In the Peruvian Amazon, Iquitos Searches for Paths to Development

“Iquitos is not really an island, of course,” says Catherine Davila, looking out to the Amazon River from the rooftop restaurant she manages.

“Iquitos is not really an island, of course,” says Catherine Davila, looking out to the Amazon River from the rooftop restaurant she manages. “But in Peru, we are nicknamed ‘La Isla Bonita,’ the beautiful island, because, like islands, we are isolated.”

Remoteness has always been a challenge for Iquitos, Peru, the largest mainland city in the world unreachable by road. On the final stretches of the Amazon River, Iquitos is separated from most of Peru by the towering Andes mountains. Most goods arrive from Lima after a 22-hour road journey over the Andes, followed by at least three days on the river. Perishables are flown in, while cheap manufactured goods from Brazil float in on the Amazon.

Iquitos is the capital of Loreto, the fourth-poorest of Peru’s 24 departments. “We are surrounded by rivers; yet because we lack water purification infrastructure, we only have potable water two to four hours per day,” says Coco Morales, a business owner and vice president of the Loreto Chamber of Commerce. “We have the most expensive electricity in Peru, and we are the only region not connected to the national grid, or the national highway system. This makes it difficult to invest here.”

But visionary citizens and NGOs are working to give Iquitos a more prosperous and connected future. They are aiming at a new free trade zone, more sustainable agricultural development, and increased government transparency, among other improvements. Their development plans must navigate within the twofold constraints of 1) the higher cost of transporting raw materials into the Amazon and 2) heavy environmental protections of the Amazon rainforest and its tribes.

Potential in Tourism, Air Travel, and Local Manufacturing
Tourism has been among the strongest sectors in Iquitos. The city received some 742,000 visitors in 2019 (before the COVID-19 pandemic), far more than its population of 490,000. Tourists come to explore the Amazon on boat cruises and jungle treks, visit tribes, sample Amazonian gastronomy (including paiche or arapaima, the largest freshwater fish in South America), and participate in shamanic retreats involving drinking ayahuasca, the hallucinogenic traditional medicine invented by Amazonian tribes. And the city’s blend of cultures is an attraction in itself: Most Iquiteños trace their roots to some mix of Andean and/or Amazonian tribes and migrants who came during the Amazon rubber boom of the 19th century, from countries like Spain, Portugal, Brazil, and China. Tourists also flock to animal rescue centers around Iquitos, which shelter species like manatees, monkeys, anteaters, and jaguars. These rescue centers help combat Peru’s illegal wildlife trade, the third-highest in the world.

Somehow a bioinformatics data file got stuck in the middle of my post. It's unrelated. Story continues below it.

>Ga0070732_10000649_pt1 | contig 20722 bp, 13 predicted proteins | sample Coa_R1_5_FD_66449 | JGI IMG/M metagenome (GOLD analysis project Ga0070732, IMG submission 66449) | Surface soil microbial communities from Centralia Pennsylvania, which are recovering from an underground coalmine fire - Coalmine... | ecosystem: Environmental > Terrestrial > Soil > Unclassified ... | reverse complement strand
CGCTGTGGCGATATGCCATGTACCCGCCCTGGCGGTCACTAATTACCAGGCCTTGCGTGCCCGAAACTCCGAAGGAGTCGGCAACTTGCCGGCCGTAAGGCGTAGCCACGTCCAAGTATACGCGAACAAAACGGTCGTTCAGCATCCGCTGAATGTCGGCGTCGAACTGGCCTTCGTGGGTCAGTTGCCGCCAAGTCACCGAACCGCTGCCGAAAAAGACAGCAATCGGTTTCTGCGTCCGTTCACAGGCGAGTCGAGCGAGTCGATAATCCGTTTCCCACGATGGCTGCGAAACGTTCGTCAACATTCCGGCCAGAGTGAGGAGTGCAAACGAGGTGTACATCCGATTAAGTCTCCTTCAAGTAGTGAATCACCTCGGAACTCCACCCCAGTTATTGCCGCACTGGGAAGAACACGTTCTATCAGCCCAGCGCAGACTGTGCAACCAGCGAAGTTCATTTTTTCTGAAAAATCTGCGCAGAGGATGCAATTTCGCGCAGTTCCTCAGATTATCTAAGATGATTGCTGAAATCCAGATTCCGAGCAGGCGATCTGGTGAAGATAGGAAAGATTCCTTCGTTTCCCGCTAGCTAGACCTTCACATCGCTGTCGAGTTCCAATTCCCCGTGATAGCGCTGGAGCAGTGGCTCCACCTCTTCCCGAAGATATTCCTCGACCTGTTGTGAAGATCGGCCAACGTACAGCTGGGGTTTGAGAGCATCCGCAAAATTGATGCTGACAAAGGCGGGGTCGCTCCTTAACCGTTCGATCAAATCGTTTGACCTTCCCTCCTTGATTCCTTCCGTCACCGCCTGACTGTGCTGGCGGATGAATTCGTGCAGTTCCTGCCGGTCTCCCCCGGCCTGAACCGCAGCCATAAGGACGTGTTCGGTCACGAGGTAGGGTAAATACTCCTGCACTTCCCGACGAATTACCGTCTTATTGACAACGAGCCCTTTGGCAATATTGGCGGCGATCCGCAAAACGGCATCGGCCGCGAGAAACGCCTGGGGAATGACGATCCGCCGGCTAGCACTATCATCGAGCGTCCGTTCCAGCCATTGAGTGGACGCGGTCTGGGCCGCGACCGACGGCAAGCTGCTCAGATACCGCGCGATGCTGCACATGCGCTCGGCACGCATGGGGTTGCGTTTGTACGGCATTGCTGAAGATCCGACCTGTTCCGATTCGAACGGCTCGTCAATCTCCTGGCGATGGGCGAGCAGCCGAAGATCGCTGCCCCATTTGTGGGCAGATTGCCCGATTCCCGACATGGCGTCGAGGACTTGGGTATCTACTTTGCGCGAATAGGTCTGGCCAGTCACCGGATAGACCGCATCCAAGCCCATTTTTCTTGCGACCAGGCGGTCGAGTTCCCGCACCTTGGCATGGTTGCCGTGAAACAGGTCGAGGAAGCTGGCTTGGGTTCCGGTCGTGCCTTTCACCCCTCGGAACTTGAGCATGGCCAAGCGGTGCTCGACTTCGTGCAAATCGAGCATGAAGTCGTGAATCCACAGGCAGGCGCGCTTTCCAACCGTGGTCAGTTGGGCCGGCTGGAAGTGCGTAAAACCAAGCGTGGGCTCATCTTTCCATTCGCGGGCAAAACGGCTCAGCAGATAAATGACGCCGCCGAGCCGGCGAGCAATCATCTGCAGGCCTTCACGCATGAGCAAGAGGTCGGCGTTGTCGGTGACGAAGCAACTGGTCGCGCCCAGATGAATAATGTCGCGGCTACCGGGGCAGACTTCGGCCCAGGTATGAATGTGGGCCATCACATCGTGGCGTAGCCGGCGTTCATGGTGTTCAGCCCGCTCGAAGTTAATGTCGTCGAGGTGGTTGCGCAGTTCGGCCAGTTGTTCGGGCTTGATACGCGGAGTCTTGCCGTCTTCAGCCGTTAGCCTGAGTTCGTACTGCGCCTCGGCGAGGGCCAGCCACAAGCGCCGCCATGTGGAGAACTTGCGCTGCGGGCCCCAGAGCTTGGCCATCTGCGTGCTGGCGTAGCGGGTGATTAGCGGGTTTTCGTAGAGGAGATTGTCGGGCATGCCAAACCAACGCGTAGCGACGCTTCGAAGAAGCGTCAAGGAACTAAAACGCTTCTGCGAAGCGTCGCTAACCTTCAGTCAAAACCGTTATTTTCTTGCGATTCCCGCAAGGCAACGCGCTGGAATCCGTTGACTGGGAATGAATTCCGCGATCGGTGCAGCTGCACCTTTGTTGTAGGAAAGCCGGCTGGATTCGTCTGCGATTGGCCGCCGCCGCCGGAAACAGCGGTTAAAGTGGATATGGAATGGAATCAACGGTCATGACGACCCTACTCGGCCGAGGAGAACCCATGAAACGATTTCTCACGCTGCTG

Amazon waterfront of Iquitos, Peru – photo by Favio Vela

Despite its location in the Amazon rainforest, Iquitos has a traditional Spanish colonial city center on the riverfront, where new restaurants, cafes, and boutique stores are popping up, which can add to its tourist appeal. In this ramshackle city of contrasts, blocks from the sleek Hilton Doubletree Hotel on the Plaza de Armas lie a half-block plantain market and street vendors selling freshly-cooked caiman. Stately historic buildings line the riverfront, while motorized tuk-tuks and motorcycles, not cars, dominate the road. Rap music blares through open windows of startup gyms, where young people sweat through aerobics and Crossfit. Near storefronts stacked with power generators and chain saws are posters advertising an upcoming theater performance of Shakespeare’s Romeo and Juliet in Spanish.

Boria also believes Iquitos can be an air hub connecting Andean countries, as Loreto is the only department in Peru bordering three countries. “We’re only 45 minutes by plane from airports in Brazil, Colombia, and Ecuador,” he says. Currently, flights between Peru and these countries typically go through Lima, even when Iquitos is much closer. So Boria is lobbying for the government to promote Iquitos as an air hub, by removing all taxes on international flights to and from Iquitos International Airport.